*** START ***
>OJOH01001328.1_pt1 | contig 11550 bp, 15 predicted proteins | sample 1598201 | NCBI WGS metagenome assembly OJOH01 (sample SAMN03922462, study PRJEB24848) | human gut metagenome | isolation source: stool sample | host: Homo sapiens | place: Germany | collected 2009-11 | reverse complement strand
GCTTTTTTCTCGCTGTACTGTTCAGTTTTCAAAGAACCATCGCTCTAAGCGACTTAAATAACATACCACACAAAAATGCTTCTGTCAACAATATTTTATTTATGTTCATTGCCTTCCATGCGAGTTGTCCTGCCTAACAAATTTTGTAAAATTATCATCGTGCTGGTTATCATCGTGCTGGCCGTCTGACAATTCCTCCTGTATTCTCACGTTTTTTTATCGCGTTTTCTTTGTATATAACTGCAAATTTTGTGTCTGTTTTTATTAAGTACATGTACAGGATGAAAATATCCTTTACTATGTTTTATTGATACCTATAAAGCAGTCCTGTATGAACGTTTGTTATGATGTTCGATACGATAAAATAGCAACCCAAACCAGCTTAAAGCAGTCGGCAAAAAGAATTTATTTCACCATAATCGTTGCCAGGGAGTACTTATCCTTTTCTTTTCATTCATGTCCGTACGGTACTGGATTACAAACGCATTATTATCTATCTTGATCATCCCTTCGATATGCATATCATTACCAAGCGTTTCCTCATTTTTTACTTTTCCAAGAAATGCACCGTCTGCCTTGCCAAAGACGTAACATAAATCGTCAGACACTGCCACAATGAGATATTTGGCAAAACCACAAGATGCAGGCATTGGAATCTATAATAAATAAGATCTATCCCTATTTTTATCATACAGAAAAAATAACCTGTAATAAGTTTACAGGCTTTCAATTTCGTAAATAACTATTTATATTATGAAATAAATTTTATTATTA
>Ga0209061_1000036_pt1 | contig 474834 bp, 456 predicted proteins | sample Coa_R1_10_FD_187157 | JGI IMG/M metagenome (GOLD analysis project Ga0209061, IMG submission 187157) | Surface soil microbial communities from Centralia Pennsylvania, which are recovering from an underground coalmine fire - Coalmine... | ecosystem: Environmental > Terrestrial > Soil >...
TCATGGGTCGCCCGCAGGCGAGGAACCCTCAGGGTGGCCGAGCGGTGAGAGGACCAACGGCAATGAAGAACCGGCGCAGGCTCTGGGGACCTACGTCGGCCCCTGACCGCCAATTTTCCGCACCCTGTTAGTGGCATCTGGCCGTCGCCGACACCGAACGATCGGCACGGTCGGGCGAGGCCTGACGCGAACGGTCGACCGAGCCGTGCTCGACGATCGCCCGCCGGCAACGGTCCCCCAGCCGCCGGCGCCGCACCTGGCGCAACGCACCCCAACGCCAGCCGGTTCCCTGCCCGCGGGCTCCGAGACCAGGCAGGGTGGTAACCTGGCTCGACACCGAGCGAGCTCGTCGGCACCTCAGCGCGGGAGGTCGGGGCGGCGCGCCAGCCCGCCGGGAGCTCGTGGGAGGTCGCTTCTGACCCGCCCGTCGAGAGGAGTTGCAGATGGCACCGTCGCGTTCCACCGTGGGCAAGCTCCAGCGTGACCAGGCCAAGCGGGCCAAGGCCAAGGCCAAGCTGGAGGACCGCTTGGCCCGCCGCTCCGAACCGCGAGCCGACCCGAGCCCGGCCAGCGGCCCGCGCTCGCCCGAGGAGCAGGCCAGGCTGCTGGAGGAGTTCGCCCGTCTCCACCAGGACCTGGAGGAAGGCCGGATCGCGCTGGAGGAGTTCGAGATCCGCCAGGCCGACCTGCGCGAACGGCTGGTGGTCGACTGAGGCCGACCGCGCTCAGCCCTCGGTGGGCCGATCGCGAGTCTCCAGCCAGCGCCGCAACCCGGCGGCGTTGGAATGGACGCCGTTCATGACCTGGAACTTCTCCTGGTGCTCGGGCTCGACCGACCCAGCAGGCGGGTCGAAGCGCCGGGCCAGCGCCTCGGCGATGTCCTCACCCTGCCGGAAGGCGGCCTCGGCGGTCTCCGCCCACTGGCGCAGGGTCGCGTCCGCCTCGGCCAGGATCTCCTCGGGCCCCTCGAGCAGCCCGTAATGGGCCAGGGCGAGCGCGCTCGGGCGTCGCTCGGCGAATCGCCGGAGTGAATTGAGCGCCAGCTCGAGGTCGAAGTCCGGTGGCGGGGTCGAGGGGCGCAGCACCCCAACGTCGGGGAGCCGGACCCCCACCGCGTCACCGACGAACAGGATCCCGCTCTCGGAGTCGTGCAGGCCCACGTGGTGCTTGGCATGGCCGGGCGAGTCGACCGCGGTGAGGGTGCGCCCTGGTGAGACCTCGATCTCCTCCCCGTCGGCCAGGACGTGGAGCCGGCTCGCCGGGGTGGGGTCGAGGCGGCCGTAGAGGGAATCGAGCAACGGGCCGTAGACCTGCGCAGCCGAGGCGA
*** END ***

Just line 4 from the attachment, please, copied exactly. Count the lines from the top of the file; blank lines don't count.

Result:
TCATGGGTCGCCCGCAGGCGAGGAACCCTCAGGGTGGCCGAGCGGTGAGAGGACCAACGGCAATGAAGAACCGGCGCAGGCTCTGGGGACCTACGTCGGCCCCTGACCGCCAATTTTCCGCACCCTGTTAGTGGCATCTGGCCGTCGCCGACACCGAACGATCGGCACGGTCGGGCGAGGCCTGACGCGAACGGTCGACCGAGCCGTGCTCGACGATCGCCCGCCGGCAACGGTCCCCCAGCCGCCGGCGCCGCACCTGGCGCAACGCACCCCAACGCCAGCCGGTTCCCTGCCCGCGGGCTCCGAGACCAGGCAGGGTGGTAACCTGGCTCGACACCGAGCGAGCTCGTCGGCACCTCAGCGCGGGAGGTCGGGGCGGCGCGCCAGCCCGCCGGGAGCTCGTGGGAGGTCGCTTCTGACCCGCCCGTCGAGAGGAGTTGCAGATGGCACCGTCGCGTTCCACCGTGGGCAAGCTCCAGCGTGACCAGGCCAAGCGGGCCAAGGCCAAGGCCAAGCTGGAGGACCGCTTGGCCCGCCGCTCCGAACCGCGAGCCGACCCGAGCCCGGCCAGCGGCCCGCGCTCGCCCGAGGAGCAGGCCAGGCTGCTGGAGGAGTTCGCCCGTCTCCACCAGGACCTGGAGGAAGGCCGGATCGCGCTGGAGGAGTTCGAGATCCGCCAGGCCGACCTGCGCGAACGGCTGGTGGTCGACTGAGGCCGACCGCGCTCAGCCCTCGGTGGGCCGATCGCGAGTCTCCAGCCAGCGCCGCAACCCGGCGGCGTTGGAATGGACGCCGTTCATGACCTGGAACTTCTCCTGGTGCTCGGGCTCGACCGACCCAGCAGGCGGGTCGAAGCGCCGGGCCAGCGCCTCGGCGATGTCCTCACCCTGCCGGAAGGCGGCCTCGGCGGTCTCCGCCCACTGGCGCAGGGTCGCGTCCGCCTCGGCCAGGATCTCCTCGGGCCCCTCGAGCAGCCCGTAATGGGCCAGGGCGAGCGCGCTCGGGCGTCGCTCGGCGAATCGCCGGAGTGAATTGAGCGCCAGCTCGAGGTCGAAGTCCGGTGGCGGGGTCGAGGGGCGCAGCACCCCAACGTCGGGGAGCCGGACCCCCACCGCGTCACCGACGAACAGGATCCCGCTCTCGGAGTCGTGCAGGCCCACGTGGTGCTTGGCATGGCCGGGCGAGTCGACCGCGGTGAGGGTGCGCCCTGGTGAGACCTCGATCTCCTCCCCGTCGGCCAGGACGTGGAGCCGGCTCGCCGGGGTGGGGTCGAGGCGGCCGTAGAGGGAATCGAGCAACGGGCCGTAGACCTGCGCAGCCGAGGCGA